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Alumni Spotlight: Sarah Embaye (BSW '16, MMgt '17)

Alumni Spotlight: Sarah Embaye (BSW '16, MMgt '17)

Sarah Embaye

After completing two degrees from York, Sarah Embaye's early career success took her to Los Angeles to work at a Black led startup before returning to Toronto where she now works as a partnerships coordinator at MLSE LaunchPad.

Why did you decide to come to York and pursue two degrees?

I was born and raised in Burlington where, being a person of colour, I faced systemic barriers within the school system. And as I grew up, through high school, and coming to York, I was able to have more positive experiences, and grow my support system, especially within the School of Social Work. I decided that I wanted to pursue social work to learn about the structural and societal issues that I had experienced from a theoretical perspective, and to learn how I could impact the space and provide more resources and support for youth like myself. The department’s anti-oppressive framework really spoke to me.

After my undergrad, I was drawn to the business management program at Schulich. I felt that gaining business skills would allow me to maintain those core principals and ethics that drove me to social work and learn different approaches that could help me address those societal issues. Also, I was part of the first graduating class for my program and knew I would be part of something really special, helping to shape the program for future students.

Do you have any favourite courses or professors from either of your programs?

One course that I really enjoyed was called Women, Madness and Criminalization with Professor Andrea Daley. A small group of students had the opportunity to do the course in partnership with incarcerated women from a Milton correctional facility. That was a really impactful and eye-opening opportunity. It was especially meaningful because the individuals who participated in the program from the facility earned credits which they can put towards a degree once they were released.

Beyond the classroom, did you participate in any clubs or student associations?

The Eritrean Student Association at York was dormant and restarted by me and a couple of peers. Getting involved really helped me feel a sense of connection which was important for me, being a student who commuted to campus.

From graduation to now, what has your career path looked like?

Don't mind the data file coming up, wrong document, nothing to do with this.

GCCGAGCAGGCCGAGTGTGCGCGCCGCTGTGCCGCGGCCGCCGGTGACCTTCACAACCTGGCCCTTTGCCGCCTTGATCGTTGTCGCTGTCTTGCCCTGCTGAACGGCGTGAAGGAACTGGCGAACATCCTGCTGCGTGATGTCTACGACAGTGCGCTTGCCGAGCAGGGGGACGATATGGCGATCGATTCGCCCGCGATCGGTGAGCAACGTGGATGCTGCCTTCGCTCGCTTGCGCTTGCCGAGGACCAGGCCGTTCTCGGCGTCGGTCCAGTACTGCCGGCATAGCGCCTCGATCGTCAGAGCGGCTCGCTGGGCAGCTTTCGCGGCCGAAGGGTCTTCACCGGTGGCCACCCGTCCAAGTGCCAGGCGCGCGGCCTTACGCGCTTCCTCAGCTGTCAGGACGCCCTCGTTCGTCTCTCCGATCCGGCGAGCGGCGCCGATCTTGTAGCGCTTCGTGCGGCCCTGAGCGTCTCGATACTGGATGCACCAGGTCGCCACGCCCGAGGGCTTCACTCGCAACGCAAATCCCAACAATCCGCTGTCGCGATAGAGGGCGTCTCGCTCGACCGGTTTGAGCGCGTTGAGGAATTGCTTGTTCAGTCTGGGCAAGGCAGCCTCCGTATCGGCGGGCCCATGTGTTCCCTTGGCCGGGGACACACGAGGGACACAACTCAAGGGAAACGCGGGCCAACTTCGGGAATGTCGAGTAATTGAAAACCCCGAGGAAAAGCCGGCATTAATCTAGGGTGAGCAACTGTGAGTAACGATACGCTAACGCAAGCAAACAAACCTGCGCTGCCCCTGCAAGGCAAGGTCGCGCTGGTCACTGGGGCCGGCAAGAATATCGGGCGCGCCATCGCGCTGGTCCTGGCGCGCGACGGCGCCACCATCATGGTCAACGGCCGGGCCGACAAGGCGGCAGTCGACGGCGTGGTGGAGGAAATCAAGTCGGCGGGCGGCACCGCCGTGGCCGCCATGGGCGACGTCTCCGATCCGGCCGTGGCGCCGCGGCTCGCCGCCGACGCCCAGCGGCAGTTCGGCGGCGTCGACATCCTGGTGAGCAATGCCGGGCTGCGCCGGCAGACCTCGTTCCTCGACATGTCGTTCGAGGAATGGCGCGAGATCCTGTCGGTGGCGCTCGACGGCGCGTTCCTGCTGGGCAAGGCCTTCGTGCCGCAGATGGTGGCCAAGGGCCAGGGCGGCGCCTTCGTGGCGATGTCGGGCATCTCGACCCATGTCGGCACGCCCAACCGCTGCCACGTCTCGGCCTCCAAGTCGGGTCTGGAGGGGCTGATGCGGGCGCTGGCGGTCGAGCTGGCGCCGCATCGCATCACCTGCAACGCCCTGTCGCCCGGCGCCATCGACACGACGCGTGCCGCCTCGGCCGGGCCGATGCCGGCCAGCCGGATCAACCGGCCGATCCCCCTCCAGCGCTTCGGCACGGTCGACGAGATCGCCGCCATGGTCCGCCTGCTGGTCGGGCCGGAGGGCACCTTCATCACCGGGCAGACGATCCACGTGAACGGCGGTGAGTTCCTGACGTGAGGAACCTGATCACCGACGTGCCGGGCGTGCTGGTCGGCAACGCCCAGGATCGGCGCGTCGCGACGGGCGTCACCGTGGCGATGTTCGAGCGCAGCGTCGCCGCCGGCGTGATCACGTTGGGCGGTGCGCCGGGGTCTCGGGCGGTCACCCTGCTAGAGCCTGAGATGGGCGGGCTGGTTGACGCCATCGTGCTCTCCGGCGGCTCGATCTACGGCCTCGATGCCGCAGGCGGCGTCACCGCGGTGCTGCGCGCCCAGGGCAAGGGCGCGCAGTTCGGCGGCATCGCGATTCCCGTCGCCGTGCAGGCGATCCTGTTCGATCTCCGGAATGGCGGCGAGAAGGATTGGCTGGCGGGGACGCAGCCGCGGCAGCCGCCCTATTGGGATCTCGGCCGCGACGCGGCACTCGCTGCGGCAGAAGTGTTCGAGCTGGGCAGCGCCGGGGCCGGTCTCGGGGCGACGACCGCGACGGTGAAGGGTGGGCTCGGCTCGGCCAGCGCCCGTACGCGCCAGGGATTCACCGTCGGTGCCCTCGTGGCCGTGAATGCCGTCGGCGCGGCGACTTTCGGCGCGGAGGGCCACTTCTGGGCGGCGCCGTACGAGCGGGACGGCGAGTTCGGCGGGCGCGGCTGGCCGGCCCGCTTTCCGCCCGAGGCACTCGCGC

When I graduated, I was struggling to find work. I was following a Black led startup that was doing a lot of amazing things within communities of colour in the United States. They were hiring for multiple business roles that spoke to me and I hustled and networked my way into an interview. I got the job and moved to California.

From there, I spent a year working in Los Angeles, on the business development and partnerships team – connecting with Fortune 500 companies and other tech companies, developing an ecosystem of opportunities for and by African Americans. I was part of a team that ran the largest Afrotech conference for Black Americans, which had over 10,000 attendees.

After my visa expired, I moved back to Canada and now work for MLSE LaunchPad as a coordinator of partnerships. At MLSE LaunchPad our focus is on achieving sustainable, wide-ranging social outcomes for youth facing barriers through a sport for development approach. I work closely with community experts who deliver sports programming supported by our four pillars: healthy body, healthy mind, ready for school and ready for work. 

Do you have any advice for current York students?

One thing that I want to share is that I thought once I graduated, and had my degree, I would get a job in a month. And that's not the case. It took me eight to nine months to find my first job. So, it's important to plan ahead and set yourself up for success. By your last year of school, understand your goals and direction.

When it comes to interviewing, don’t be afraid to ask the company questions as well. To understand their mission and their values. Especially as a Black woman, it is important to understand what your potential employer is doing right now to address anti-Blackness within their organization, and within their communities. This way, you can understand if the company is a good fit for you. And lastly, networking is so important. Ten out of 10 of the opportunities that I've gotten in my life were not because I went and I applied and got the job, but because I utilized my network. This can start while you’re in school. Take time to connect with your professors, participate in clubs, committees, and reach out to alumni.